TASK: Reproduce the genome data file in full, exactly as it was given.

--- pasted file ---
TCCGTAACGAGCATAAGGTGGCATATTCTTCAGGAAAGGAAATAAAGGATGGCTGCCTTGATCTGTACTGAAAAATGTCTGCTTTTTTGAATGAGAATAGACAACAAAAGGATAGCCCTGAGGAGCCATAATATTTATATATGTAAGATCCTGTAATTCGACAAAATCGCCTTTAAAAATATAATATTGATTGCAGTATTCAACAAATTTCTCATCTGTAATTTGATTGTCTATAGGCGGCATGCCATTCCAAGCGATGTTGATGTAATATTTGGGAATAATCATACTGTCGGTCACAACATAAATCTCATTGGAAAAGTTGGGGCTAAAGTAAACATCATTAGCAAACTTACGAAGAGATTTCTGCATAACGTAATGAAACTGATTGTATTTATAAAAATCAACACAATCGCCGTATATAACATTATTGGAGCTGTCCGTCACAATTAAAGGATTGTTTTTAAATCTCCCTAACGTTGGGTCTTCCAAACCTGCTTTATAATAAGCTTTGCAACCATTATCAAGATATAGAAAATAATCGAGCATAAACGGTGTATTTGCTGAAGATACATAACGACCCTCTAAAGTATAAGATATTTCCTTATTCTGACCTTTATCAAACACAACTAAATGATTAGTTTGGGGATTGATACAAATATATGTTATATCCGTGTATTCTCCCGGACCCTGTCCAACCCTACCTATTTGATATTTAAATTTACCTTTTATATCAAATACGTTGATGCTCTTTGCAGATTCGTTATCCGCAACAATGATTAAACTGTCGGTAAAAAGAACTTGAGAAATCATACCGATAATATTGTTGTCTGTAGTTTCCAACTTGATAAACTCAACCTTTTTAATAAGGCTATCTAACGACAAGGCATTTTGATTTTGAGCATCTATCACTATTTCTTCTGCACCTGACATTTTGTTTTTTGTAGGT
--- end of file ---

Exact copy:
TCCGTAACGAGCATAAGGTGGCATATTCTTCAGGAAAGGAAATAAAGGATGGCTGCCTTGATCTGTACTGAAAAATGTCTGCTTTTTTGAATGAGAATAGACAACAAAAGGATAGCCCTGAGGAGCCATAATATTTATATATGTAAGATCCTGTAATTCGACAAAATCGCCTTTAAAAATATAATATTGATTGCAGTATTCAACAAATTTCTCATCTGTAATTTGATTGTCTATAGGCGGCATGCCATTCCAAGCGATGTTGATGTAATATTTGGGAATAATCATACTGTCGGTCACAACATAAATCTCATTGGAAAAGTTGGGGCTAAAGTAAACATCATTAGCAAACTTACGAAGAGATTTCTGCATAACGTAATGAAACTGATTGTATTTATAAAAATCAACACAATCGCCGTATATAACATTATTGGAGCTGTCCGTCACAATTAAAGGATTGTTTTTAAATCTCCCTAACGTTGGGTCTTCCAAACCTGCTTTATAATAAGCTTTGCAACCATTATCAAGATATAGAAAATAATCGAGCATAAACGGTGTATTTGCTGAAGATACATAACGACCCTCTAAAGTATAAGATATTTCCTTATTCTGACCTTTATCAAACACAACTAAATGATTAGTTTGGGGATTGATACAAATATATGTTATATCCGTGTATTCTCCCGGACCCTGTCCAACCCTACCTATTTGATATTTAAATTTACCTTTTATATCAAATACGTTGATGCTCTTTGCAGATTCGTTATCCGCAACAATGATTAAACTGTCGGTAAAAAGAACTTGAGAAATCATACCGATAATATTGTTGTCTGTAGTTTCCAACTTGATAAACTCAACCTTTTTAATAAGGCTATCTAACGACAAGGCATTTTGATTTTGAGCATCTATCACTATTTCTTCTGCACCTGACATTTTGTTTTTTGTAGGT